Seattle Craftsman House Gets a Gorgeous Kitchen Makeover
How one family opened up and aired out their Seattle Craftsman home.
By Jeannie Matteucci, Houzz
June 29, 2017
When you’ve got young kids who like to spread their toys and art supplies out in the kitchen, the last thing you want is your space to feel even more cramped. Pete and Cecile Blois’ kitchen in their 1913 Craftsman home had low-hanging lights that intruded on head space and low-hanging cabinets that crowded the countertop area. Not ideal for them and their almost 3-year-old son and 5-year-old daughter who like to hang out in the kitchen.
Kitchen at a Glance
Who lives here: Pete and Cecile Blois and their two young children
Location: Queen Anne neighborhood of Seattle
Size: 245 square feet (23 square meters)
Designer: Alinda Morris Interior Design
BEFORE: In addition to the cramped feeling, the kitchen featured creamy yellow walls that the homeowners felt made the space look dark and dingy. “There was a lot of visual weight in this kitchen before, even with glass-front cabinets,” says designer Alinda Morris, who the homeowners hired to help transform the outdated room.
AFTER: Floating open shelves replace some of the upper cabinets to add more airiness to the room. The new custom walnut veneer upper cabinets were painted white to make the space feel less heavy, while the bottom walnut cabinets and drawers have a stain. “When I do a kitchen for a family with young kids, I’ll do upper cabinets in white for when the homeowners want a white kitchen but keep the lower cabinets darker so they don’t show fingerprints,” Morris says. “It’s a good trick that makes a difference.”
Morris incorporated the existing butcher block top — made by Cecile, who, along with Pete, enjoys woodworking — into the new island. Satin nickel pendants in an amber finish cast a warm glow over the island. Well-placed recessed ceiling lights illuminate the kitchen and replace the more obtrusive fixtures that hung low. Light gray walls with warm undertones offer a neutral backdrop for the layers of details used in this updated kitchen.
Under-cabinet lighting helps light task areas. Hidden recessed outlets prevent disruption of the attractive 3-by-6-inch marble tile backsplash set in a herringbone pattern. The tile complements the polished quartz countertops that resemble white marble with subtle gray undertones.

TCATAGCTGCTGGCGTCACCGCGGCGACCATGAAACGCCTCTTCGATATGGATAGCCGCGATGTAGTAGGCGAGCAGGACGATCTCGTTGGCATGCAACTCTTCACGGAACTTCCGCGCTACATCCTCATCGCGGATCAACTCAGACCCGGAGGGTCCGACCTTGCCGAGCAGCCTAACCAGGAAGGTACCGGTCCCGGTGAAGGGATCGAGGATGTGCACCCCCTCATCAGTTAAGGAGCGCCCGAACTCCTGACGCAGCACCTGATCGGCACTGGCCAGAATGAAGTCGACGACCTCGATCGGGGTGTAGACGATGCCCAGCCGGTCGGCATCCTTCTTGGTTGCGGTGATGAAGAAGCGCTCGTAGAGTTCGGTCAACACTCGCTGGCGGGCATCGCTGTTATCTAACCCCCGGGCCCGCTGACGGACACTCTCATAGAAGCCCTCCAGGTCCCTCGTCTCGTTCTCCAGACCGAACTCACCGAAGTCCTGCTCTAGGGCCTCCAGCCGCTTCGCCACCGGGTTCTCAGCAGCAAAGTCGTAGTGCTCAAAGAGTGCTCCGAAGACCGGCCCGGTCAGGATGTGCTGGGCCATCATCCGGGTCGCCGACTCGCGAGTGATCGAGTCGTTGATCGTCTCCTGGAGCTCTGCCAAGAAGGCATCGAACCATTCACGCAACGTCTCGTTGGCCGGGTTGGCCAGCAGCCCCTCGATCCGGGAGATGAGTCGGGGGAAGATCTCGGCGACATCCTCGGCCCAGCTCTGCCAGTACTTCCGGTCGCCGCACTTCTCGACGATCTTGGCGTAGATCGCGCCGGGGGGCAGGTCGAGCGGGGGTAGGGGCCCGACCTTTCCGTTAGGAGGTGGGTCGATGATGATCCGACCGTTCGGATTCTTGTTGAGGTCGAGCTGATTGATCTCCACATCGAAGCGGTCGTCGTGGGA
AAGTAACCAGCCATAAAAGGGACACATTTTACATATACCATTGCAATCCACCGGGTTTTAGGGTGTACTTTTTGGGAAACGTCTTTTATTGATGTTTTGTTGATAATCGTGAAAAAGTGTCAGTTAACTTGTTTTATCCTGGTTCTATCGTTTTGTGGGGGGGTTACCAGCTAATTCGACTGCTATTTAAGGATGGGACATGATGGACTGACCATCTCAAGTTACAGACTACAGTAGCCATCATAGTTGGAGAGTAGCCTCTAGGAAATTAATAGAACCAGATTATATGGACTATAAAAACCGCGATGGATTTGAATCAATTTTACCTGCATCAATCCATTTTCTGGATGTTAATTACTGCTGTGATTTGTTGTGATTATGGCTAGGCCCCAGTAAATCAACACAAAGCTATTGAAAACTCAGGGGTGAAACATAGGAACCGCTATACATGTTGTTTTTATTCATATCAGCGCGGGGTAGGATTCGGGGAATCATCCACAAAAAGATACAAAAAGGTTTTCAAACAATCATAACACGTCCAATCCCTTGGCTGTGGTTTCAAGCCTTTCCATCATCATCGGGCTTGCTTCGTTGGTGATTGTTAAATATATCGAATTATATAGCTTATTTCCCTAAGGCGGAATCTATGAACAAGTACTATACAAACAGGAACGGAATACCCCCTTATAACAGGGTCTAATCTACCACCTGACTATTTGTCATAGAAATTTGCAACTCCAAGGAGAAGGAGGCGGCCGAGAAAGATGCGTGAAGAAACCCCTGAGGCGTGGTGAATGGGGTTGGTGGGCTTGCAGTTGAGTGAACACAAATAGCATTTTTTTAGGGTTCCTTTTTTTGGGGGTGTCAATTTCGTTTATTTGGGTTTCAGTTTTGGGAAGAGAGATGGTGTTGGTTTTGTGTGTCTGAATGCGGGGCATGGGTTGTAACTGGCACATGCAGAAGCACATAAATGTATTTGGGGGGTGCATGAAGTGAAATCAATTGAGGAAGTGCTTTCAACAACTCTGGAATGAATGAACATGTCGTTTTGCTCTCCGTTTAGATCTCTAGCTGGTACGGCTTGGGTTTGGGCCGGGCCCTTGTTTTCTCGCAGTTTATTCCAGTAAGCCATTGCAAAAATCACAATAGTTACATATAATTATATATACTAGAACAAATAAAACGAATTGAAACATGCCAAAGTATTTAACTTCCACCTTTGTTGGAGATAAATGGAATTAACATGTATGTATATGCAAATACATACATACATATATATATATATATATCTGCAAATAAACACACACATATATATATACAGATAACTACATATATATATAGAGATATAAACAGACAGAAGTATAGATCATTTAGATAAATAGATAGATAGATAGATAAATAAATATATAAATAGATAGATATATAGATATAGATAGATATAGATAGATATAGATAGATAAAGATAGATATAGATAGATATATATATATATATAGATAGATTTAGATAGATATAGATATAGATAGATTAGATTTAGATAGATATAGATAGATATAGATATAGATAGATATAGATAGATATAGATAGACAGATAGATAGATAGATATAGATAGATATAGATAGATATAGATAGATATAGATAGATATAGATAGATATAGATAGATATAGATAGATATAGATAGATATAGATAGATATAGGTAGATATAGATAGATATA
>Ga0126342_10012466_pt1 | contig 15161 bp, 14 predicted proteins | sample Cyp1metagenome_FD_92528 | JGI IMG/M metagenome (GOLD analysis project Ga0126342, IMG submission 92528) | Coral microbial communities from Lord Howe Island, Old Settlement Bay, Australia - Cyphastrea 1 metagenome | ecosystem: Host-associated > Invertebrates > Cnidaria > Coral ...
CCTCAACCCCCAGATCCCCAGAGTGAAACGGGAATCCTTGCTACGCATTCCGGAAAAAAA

Many of the storage options in this kitchen keep things hidden, so the space can maintain a streamlined look. “A lot of the design elements and ideas for our kitchen came from Houzz,” Cecile says.
The undermount single-bowl white enameled cast-iron sink includes a sink rack and custom-fit walnut cutting board that allows work directly over the sink.
The sink also includes a faucet with pullout hidden sprayer and a soap dispenser. The existing Craftsman window adds a nice touch of character to the area.
This view highlights a seating area with solid walnut banquette that includes a built-in bench with drawers and a lift-up storage area with soft-close hinge. Morris removed a small wall to open this space up. She wrapped a remaining structural post in walnut to complement the cabinets, beam and white oak floor with Swedish finish. “It’s one of my favorite details of the space,” Morris says.
Cecile made the table herself. The modern saucer bubble light above the banquette hangs higher than the traditional 30 inches above the table, to help the space feel more open. “It’s more of a ceiling fixture than a pendant,” Morris says.
A cabinet between the dining area and fridge stores the kids’ art supplies. On the other side of the refrigerator stands a pantry with rollout shelves, a broom closet and a designated storage area for the kids with a cubbyhole that has a shelf above and drawers below.
A frosted glass and fir Dutch door leads to the backyard. Cecile made the wood rail with wire to display the kids’ artwork. The door to the right leads down to the basement and Cecile’s woodworking shop.
The layout of the new space is functional, with cooking and prep zones, storage and user-friendly circulation paths. “This kitchen has a lot of utility to it, something unexpected in a space so open and airy,” Morris says.